Takeaway:

Work with your association’s landscaper to create a plan for changing out turf that is “nonfunctional” for other materials, or to use non-potable water to irrigate nonfunctional turf.

AB 1764: Director Qualifications and Term Limits

Cleanup legislation which clarifies that sitting directors and candidates for the board are subject to the same qualifications, adds term limits as grounds for disqualification if included in the association’s bylaws, and states that a director who ceases to be a member of the association is disqualified from serving on the board. Amends Civil Code section 5103 and 5105. 

Takeaway:

If your association has term limits, or wants to establish them, consult with legal counsel. We typically don’t recommend term limits because it reduces the pool of qualified candidates when many associations have difficulty finding people to run for the board.

SB 71: Small Claims Limits

Changes the limit for small claims filed by natural persons from $10,000 to $12,500 and changes the limits for associations from $5,000 to $6,250. However, does not change the $2,500 limit for multiple claims in a calendar year.

Takeaway:

If your association is sued in small claims court, consult with the association’s legal counsel for assistance. Although attorneys are not permitted in small claims court, we can help prepare the association’s representative.

Corporate Transparency Act (Federal Legislation)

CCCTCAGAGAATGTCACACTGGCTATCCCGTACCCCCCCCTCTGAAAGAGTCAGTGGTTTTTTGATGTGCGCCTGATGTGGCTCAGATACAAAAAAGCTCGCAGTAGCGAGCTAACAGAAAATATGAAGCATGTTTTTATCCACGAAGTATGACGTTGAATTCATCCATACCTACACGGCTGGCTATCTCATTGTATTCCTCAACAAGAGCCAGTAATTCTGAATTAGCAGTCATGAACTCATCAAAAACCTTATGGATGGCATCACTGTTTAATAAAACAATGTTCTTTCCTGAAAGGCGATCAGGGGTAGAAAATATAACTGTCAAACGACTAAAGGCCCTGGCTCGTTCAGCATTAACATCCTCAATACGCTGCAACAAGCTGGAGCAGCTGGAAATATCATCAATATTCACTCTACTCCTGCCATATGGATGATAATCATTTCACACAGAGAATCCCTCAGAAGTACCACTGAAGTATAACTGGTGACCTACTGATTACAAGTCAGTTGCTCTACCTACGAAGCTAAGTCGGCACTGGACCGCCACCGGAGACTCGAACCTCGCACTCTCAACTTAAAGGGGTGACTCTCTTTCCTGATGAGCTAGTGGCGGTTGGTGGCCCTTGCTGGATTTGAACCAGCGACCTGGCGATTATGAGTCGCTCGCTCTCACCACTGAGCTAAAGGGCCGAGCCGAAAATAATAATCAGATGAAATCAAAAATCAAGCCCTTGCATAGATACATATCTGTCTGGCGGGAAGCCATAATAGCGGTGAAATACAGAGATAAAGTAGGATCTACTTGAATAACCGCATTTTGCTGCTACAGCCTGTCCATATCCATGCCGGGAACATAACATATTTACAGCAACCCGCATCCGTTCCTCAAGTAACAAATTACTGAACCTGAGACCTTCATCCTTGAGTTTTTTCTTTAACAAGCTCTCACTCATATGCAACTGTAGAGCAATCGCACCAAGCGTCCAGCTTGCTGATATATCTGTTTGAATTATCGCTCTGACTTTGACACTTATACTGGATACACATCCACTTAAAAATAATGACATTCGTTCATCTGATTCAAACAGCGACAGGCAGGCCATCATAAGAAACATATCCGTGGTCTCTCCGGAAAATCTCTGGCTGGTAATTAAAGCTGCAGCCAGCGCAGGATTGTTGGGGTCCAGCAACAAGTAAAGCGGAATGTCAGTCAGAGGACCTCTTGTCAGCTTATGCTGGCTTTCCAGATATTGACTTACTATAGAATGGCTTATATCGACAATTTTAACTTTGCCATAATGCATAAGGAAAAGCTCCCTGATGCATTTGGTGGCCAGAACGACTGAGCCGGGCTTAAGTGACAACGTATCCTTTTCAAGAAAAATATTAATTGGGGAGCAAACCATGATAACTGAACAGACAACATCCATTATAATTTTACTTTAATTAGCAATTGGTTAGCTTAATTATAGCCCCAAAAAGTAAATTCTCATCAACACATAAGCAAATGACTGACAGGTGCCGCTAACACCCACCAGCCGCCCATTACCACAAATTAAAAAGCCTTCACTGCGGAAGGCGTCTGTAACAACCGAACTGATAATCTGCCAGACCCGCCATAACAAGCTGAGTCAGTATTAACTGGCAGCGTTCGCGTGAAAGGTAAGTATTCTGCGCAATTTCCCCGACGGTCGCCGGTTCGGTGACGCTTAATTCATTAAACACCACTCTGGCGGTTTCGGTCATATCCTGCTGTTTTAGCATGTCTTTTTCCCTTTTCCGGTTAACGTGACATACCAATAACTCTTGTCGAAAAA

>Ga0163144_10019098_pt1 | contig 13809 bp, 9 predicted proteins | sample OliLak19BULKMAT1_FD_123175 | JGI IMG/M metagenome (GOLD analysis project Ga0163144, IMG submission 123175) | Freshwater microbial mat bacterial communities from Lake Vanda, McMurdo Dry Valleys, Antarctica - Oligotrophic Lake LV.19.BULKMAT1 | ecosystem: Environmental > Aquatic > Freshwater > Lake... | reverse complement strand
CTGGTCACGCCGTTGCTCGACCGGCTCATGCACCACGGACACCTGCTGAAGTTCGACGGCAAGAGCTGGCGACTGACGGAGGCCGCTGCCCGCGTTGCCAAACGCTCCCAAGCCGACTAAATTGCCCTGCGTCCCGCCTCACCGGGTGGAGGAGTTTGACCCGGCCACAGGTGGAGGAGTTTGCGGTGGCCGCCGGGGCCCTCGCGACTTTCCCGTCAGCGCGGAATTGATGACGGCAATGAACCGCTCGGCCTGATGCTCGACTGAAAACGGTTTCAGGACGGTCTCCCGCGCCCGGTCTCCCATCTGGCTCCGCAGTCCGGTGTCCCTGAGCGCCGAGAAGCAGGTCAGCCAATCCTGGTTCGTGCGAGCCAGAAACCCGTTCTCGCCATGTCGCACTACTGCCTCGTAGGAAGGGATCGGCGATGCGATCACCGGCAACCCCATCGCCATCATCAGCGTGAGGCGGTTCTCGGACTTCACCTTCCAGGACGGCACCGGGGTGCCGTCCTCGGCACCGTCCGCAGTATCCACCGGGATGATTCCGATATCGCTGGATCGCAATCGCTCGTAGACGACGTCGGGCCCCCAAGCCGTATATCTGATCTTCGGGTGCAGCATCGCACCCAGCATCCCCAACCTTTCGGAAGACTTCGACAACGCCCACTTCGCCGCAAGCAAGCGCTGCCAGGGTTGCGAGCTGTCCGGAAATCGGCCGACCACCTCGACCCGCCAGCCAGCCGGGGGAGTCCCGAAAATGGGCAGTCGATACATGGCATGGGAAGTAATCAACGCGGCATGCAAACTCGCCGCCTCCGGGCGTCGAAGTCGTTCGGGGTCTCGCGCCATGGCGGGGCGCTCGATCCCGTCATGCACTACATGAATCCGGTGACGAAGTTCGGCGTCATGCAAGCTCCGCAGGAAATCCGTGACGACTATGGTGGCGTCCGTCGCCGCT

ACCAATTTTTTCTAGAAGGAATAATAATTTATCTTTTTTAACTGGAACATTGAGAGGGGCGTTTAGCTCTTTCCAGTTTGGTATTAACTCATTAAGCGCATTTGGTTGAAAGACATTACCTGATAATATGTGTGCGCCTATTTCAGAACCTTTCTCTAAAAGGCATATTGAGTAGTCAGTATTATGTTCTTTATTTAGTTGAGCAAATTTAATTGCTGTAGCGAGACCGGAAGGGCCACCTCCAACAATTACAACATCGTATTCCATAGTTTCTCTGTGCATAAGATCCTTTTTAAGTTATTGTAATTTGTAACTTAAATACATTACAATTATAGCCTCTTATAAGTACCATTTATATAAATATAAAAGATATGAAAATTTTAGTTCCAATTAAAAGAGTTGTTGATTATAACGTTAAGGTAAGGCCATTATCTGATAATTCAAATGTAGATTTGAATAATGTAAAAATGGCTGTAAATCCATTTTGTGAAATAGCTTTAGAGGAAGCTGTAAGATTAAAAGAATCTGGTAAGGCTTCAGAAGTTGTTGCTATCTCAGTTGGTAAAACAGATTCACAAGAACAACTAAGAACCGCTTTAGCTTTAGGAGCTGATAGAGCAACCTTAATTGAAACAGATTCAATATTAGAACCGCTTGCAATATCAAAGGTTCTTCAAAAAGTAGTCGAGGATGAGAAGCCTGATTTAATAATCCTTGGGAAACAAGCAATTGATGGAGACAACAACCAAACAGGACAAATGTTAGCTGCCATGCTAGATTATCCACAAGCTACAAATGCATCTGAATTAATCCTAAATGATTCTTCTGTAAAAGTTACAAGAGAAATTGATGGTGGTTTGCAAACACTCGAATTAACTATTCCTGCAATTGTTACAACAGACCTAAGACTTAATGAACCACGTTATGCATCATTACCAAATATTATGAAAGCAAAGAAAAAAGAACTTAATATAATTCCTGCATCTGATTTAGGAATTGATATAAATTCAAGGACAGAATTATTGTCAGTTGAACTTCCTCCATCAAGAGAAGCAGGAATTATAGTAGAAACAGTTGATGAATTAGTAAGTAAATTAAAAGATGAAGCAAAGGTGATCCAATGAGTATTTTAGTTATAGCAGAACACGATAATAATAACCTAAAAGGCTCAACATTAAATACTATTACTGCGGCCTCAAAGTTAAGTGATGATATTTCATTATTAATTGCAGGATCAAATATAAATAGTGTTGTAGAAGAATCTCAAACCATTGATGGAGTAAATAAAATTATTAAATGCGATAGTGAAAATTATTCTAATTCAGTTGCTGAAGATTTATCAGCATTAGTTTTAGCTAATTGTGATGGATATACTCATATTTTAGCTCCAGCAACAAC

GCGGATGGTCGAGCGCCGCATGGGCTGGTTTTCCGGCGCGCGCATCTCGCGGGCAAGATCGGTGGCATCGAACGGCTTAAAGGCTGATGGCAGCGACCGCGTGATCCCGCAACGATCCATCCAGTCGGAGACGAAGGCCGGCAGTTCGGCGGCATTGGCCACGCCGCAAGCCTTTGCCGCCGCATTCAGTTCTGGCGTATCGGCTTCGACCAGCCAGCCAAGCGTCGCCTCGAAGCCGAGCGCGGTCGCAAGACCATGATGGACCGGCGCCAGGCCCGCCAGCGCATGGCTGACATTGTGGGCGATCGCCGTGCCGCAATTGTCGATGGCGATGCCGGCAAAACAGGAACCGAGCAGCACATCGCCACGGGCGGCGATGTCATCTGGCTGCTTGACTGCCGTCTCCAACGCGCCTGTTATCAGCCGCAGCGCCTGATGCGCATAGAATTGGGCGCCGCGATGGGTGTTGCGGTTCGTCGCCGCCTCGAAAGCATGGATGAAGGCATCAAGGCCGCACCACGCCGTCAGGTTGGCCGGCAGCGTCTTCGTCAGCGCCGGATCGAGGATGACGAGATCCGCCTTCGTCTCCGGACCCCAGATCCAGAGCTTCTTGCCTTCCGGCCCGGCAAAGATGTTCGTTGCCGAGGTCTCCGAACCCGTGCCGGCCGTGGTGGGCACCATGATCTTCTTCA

Beginning in 2025, all corporations, including associations, are required to file reports regarding “beneficial owners” (directors, officers and anyone who owns 25% or more separate interests). Penalties for non-reporting range from $500-$10,000 per day.

Takeaway:

Efforts are being made to exclude community associations so stay tuned.


Case Law

Fairly-Haze v. Whitesails Community Association

US v. Aqua 388 Community Association

Both of these cases concern requests for accommodations regarding disabled parking. They confirm the obvious – associations must make a reasonable effort to accommodate disabled parking requests. While associations must provide an accommodation if it is possible and “reasonable on its face,” they are not required to provide everything the member requests.

Takeaway:

Reasonable accommodations must be provided for disabled residents when requested, however associations are not necessarily required to provide everything requested. Consult legal counsel whenever an accommodation request is received.

Lake Lindero Homeowners Association v. Barone

The Corporations Code controls over an association’s bylaws with respect to the member approval requirement for director recall votes. Bylaws cannot impose an approval threshold higher than the Corporation Code requires for the removal of a director.

Takeaway:

Recalls are complicated and require some analysis of the Davis-Stirling Act and the Corporations Code. Contact legal counsel as soon as a recall petition is received.

Lauckhart v. El Macero Homeowners Association

An association member sought to cancel 1995 CC&Rs and bar the association from acquiring a common area lot. The court held that cause of action to cancel the CC&Rs was barred by the statute of limitations, the CC&Rs were found to be valid and enforceable against all owners, and that the Business Judgment Rule protected the association’s acquisition of the lot. The recording of the 1995 amendments put all owners on notice of the changes in the CC&Rs, and the authority to annex property. Therefore, the owners had missed their 4-year window to challenge the validity of the amendments.